Cabinets of prints, referred to as the “Cabinet of secular prints” and “Cabinet of biblical prints” based on prevailing subject matter, have been preserved as interior wall decoration of two rooms of the piano nobile at Mirbach Palace, most probably commissioned by an original owner of the building. They house 290 engravings, etchings and mezzotints from the latter half of the 17th and 18th centuries that were secondarily coloured by unknown artists.
The wall decoration in the Cabinet of secular prints consists of 84 prints of French, Italian and English provenance arranged in four lines. The collection comprises pastoral, allegorical, historic, mythological, genre and two religious subjects. The largest collection of works was made after the Flemish painter, Peter Paul Rubens. Other interesting prints include engravings made after François Boucher, Charles Joseph Dominique Eisen, Jean-Baptist Le Prince, Pierre Mignard, Louis de Boullogne, Pietro da Cortona or Angelica Kauffman.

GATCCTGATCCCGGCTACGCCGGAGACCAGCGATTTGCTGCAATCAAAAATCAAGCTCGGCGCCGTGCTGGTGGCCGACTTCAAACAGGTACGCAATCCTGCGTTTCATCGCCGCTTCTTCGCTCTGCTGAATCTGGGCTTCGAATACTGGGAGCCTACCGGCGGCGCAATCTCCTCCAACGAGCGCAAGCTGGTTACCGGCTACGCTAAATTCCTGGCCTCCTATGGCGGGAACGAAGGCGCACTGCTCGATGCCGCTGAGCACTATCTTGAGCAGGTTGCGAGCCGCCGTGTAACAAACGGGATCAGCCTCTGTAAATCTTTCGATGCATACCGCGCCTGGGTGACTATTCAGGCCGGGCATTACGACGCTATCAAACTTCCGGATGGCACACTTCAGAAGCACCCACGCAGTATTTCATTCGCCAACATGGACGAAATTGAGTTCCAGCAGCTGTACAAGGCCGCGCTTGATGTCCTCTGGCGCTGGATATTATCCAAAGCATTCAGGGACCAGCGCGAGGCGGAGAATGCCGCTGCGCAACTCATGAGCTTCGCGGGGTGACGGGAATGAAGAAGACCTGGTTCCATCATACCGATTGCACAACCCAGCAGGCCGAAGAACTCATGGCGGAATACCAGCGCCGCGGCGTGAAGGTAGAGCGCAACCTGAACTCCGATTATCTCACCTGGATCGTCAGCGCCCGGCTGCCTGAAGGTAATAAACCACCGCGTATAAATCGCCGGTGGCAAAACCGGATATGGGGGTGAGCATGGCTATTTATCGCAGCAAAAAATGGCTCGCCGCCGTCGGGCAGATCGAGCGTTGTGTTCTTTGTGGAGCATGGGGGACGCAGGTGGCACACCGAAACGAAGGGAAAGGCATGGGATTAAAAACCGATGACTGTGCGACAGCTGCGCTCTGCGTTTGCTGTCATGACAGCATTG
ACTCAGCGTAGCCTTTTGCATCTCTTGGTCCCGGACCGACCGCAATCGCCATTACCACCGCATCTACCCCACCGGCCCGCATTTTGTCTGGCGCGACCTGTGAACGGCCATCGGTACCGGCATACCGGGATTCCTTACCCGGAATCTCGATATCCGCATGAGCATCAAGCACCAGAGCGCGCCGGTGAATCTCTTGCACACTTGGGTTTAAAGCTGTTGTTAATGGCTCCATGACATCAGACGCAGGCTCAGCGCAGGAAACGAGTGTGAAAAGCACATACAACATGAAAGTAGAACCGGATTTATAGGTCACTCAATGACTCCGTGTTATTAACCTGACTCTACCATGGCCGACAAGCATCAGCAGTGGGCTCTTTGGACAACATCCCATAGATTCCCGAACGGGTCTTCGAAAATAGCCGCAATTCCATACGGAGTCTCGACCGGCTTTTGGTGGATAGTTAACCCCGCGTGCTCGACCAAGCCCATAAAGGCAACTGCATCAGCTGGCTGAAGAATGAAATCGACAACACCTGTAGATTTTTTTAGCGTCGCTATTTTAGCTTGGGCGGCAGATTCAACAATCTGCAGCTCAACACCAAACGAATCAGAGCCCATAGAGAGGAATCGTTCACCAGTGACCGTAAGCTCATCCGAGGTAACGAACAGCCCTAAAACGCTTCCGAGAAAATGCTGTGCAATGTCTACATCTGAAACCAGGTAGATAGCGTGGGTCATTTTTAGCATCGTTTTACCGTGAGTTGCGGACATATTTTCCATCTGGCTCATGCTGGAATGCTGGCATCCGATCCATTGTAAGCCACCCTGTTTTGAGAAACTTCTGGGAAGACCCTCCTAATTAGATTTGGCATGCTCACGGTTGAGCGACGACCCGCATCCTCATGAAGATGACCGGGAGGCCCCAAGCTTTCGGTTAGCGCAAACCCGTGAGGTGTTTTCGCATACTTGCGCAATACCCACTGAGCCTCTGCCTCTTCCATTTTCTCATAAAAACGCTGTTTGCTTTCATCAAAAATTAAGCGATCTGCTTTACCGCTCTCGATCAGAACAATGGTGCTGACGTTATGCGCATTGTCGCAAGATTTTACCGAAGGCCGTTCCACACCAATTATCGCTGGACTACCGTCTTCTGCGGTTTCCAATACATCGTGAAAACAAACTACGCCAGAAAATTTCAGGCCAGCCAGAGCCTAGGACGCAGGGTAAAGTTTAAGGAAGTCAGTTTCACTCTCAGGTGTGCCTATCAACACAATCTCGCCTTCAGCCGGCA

The Cabinet of biblical prints encompasses 206 prints of different size with sacral subject matters. Remarkable works of Italian provenance on the central part of three walls are surrounded by rather smaller prints of Dutch, German, French and Italian origin that also decorate the eastern wall. The most extensive series of prints was made by Dutch engravers Caspar and Jan Luyken and Francesco Antonio Meloni. Also worth mentioning are prints made after Jacopo Amigoni, Giuseppe Zocchi, Giovanni Battista Pittoni, Pietro Longhi, Francesco Moard or Sébastien Le Clerc etc. Many works, for instance those made after Franz Sigrist the Elder, Gottfried Bernhard Göz, engravers (probably) Georg Philipp II Rugendas and Jakob Gottlieb Thelott, were printed by a German publishing house run by Johann Georg Hertel.